Latest stats from the Office of National Statistics reveal divorce rates in 2016 have increased for the first time in five years. There were 106,959 opposite-sex divorces in 2016, an increase of 5.8% compared with 2015. Here’s a summary of what the stats tell us:
Divorce rates among opposite-sex couples in 2016 were highest among men in their late 40’s and among women in their thirties. However, the stats show the most significant divorce rate increase was in couples over the age of 50. 13,000 women over the age of 55 and 19,454 men over 55 divorced in 2016. Increases for both sexes were double-digit percentage rises in rates per married population and raw numbers compared to 2015.
We have certainly seen this reflected in our customer profile at amicable. It really is the case that people sometimes just fall out of love when they’ve been married a long time. If the kids have left home and retirement is looming, the prospect of spending a lot more time together can force a couple to re-evaluate their relationship. Sadly, this is increasingly leading people to conclude they’d rather face the next chapter of their lives apart. Interestingly, Silver Splitters are a generation of amicable divorcees as they usually have large amounts of equity in their home/s and big pensions so there is often enough money to go around.
More men are initiating the divorce
The rise of men asking for divorce has increased from 27.7% in 1992 to 39% in 2016. There are a couple of things that might be driving this increase. One is the rising cost of submitting a divorce petition – now standing at a whopping £593 leading to couples agreeing that the higher earner (sadly still more likely to be male) will petition. The second driver is the increased use of online divorce-diagnostic. Technology makes submitting for divorce more accessible and means no one needs to take time off work to go to a traditional high street solicitor. Online divorce-diagnostic and apps reduce the need to interact face to face with a third party to discuss personal and intimate parts of your life. This may be helping men to actively engage in resolving their relationship issues rather than sitting it out and waiting for their partner to act.
Unreasonable behaviour is still the primary reason couples used for divorce in 2016. From the thousands of couples, we’ve helped, the most common hurdle couples face when deciding to divorce is entering into the legal system’s ‘blame game’. Couples sometimes just reach a crossroads in their marriage when it’s over but not necessarily anyone’s ‘fault’. The other reasons you can use to divorce in England and Wales are usually not applicable so couples are forced to cite unreasonable behaviour to separate. This often creates tension as it relies on one person blaming the other and writing a narrative of ‘bad behaviour’. Once couples read an unreasonable behaviour petition, the likelihood of them falling out increases and so does their likelihood of needing to use the court to sort out their divorce arrangements. The government is desperately trying to keep people out of court and is encouraging them to find alternative solutions like amicable to solve disputes. However, by refusing to legislate for no-fault divorce, the government is working against itself. The most recent figures from ONS, conversations with our customers and wide support from solicitors, make an overwhelming and compelling case for a no-fault divorce option.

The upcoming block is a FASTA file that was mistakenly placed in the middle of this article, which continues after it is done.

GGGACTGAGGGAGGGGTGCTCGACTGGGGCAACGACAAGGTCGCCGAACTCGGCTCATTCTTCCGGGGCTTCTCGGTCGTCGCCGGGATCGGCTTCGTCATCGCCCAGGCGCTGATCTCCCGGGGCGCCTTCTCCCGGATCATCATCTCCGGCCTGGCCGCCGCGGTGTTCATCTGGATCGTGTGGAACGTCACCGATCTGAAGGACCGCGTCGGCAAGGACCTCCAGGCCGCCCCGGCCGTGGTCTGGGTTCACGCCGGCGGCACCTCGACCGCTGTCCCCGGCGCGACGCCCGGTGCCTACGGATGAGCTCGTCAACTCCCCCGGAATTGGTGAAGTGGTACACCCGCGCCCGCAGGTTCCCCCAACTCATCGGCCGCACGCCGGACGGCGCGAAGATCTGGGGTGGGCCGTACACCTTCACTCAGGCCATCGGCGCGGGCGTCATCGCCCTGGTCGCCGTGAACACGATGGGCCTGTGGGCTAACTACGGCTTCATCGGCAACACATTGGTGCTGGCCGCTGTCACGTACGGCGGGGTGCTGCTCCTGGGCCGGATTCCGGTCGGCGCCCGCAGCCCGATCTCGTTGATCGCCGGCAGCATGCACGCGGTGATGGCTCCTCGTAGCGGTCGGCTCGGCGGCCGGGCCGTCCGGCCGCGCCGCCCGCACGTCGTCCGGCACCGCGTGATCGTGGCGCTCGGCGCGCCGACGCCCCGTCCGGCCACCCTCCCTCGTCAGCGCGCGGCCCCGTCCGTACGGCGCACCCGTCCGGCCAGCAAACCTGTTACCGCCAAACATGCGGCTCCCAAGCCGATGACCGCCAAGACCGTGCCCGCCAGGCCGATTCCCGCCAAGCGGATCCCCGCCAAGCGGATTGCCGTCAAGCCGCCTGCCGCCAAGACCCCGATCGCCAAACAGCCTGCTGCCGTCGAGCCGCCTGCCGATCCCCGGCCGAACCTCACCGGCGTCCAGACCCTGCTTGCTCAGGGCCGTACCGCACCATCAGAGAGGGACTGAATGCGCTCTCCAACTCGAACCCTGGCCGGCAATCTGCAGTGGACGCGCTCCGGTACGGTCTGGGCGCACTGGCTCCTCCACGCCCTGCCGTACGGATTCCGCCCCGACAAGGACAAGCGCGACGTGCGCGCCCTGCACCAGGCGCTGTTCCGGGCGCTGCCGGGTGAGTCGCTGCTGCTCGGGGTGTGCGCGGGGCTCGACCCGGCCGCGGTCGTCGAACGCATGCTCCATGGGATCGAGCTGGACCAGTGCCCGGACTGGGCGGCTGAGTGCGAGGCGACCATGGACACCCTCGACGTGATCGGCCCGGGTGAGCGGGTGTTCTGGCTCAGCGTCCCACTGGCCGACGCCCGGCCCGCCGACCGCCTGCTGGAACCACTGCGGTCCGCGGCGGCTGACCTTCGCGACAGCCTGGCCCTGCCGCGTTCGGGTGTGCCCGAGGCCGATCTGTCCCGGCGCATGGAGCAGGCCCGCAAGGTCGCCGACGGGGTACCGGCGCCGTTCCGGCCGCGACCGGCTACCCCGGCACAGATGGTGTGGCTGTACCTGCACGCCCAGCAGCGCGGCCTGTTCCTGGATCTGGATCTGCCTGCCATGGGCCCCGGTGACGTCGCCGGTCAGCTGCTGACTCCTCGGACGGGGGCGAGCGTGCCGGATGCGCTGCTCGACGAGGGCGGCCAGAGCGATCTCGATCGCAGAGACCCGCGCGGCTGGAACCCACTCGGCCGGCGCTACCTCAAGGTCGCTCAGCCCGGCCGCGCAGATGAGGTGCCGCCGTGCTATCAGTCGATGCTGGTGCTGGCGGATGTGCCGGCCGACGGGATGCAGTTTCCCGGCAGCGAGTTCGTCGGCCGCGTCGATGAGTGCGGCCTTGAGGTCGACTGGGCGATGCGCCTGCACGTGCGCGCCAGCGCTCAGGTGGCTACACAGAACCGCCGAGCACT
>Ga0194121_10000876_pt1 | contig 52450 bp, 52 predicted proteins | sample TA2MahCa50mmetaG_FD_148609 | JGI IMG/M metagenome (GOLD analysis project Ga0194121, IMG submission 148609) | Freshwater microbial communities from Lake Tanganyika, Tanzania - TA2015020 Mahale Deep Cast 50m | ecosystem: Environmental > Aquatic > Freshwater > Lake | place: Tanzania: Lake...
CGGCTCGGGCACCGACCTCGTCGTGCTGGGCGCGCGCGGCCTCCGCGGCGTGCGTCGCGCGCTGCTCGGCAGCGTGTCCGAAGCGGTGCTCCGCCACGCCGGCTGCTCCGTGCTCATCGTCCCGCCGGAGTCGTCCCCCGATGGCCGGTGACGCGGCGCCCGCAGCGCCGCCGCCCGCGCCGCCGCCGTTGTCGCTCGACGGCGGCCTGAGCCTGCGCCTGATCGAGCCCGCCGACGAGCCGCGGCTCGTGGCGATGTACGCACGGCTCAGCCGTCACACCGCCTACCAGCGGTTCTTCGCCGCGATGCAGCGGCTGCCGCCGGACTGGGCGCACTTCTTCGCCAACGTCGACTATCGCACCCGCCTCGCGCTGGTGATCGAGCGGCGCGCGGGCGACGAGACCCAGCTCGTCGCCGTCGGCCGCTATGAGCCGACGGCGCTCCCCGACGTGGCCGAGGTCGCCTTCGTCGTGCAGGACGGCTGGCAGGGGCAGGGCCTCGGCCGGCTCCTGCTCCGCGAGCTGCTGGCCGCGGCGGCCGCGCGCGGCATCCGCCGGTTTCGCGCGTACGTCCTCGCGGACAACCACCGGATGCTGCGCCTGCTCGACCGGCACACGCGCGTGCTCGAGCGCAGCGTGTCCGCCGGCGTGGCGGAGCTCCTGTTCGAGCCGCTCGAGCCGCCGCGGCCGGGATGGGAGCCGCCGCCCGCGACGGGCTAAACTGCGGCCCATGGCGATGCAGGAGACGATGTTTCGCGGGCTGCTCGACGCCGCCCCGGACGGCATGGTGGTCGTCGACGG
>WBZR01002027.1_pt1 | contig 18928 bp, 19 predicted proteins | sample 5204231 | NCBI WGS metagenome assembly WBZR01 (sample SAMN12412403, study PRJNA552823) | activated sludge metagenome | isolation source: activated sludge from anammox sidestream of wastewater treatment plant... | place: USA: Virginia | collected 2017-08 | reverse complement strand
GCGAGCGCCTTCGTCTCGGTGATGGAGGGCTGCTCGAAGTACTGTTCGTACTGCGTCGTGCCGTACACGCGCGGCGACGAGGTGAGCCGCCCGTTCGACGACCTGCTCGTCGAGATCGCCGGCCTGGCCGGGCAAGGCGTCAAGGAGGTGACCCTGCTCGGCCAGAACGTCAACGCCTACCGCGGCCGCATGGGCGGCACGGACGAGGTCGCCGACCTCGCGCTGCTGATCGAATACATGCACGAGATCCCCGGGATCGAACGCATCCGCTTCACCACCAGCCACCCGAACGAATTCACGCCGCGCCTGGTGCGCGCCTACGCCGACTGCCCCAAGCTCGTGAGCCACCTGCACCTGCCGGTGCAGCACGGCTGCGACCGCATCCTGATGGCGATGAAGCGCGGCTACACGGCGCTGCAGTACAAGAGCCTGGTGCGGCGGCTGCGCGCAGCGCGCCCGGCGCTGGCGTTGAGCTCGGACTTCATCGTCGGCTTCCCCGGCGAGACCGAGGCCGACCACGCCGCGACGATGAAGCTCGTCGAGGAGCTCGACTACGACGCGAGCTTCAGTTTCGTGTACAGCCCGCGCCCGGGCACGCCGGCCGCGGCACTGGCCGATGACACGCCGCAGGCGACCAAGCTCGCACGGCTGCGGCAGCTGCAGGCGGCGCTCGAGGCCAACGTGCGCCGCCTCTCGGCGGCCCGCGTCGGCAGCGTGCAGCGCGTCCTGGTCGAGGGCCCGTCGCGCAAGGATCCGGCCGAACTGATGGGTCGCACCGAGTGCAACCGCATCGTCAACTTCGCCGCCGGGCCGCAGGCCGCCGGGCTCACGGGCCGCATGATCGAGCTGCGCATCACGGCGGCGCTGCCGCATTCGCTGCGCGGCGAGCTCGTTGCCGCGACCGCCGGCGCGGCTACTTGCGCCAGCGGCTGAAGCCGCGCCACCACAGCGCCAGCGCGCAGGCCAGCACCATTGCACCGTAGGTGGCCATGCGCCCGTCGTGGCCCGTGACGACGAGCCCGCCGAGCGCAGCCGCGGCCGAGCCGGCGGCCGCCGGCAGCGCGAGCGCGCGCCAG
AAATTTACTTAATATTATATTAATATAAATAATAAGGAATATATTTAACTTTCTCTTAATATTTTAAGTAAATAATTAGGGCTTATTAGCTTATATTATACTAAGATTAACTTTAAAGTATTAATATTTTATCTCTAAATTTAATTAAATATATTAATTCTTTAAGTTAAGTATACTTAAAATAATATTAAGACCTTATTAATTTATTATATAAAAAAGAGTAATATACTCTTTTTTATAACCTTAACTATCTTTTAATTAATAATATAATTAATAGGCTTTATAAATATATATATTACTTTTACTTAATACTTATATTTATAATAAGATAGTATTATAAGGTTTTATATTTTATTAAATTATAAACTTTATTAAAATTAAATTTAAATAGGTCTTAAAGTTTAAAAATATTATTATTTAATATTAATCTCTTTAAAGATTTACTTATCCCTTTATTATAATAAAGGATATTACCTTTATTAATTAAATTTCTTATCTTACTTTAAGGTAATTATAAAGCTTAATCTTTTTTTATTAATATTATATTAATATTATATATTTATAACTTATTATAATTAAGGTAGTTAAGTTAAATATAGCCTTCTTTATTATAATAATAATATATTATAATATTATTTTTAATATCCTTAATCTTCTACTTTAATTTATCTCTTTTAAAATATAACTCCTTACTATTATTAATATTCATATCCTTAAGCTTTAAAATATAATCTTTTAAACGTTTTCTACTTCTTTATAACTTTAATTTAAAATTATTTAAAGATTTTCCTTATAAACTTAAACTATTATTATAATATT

Length of marriage
One positive from the figures is the average duration of marriages ending in divorce reached 12 years last year – the second highest figure on record. The only other time this figure was at this level was in 1972. This is probably because the age of getting married is also rising and so marriage is becoming a more considered option. Many more people ‘try before they buy’ and live together first before committing to marriage. This acts as a filter system meaning only the strongest relationships ‘survive’ and go on to the marrying stage.
What the figures don’t show, but is perhaps one of the biggest and most important trends is the increasing number of parents who separate wanting to do things amicably. We see increasing numbers of enquiries from people asking us to help them bypass the adversarial legal process and do things pragmatically and putting their kids first. The cost of the current failed system of divorce is £48bn a year (more than the defence budget). Helping people get it right and divorcing amicably is a mission not just for us, but for society and government alike. If you have any views on the above, we’d love to hear your comments below.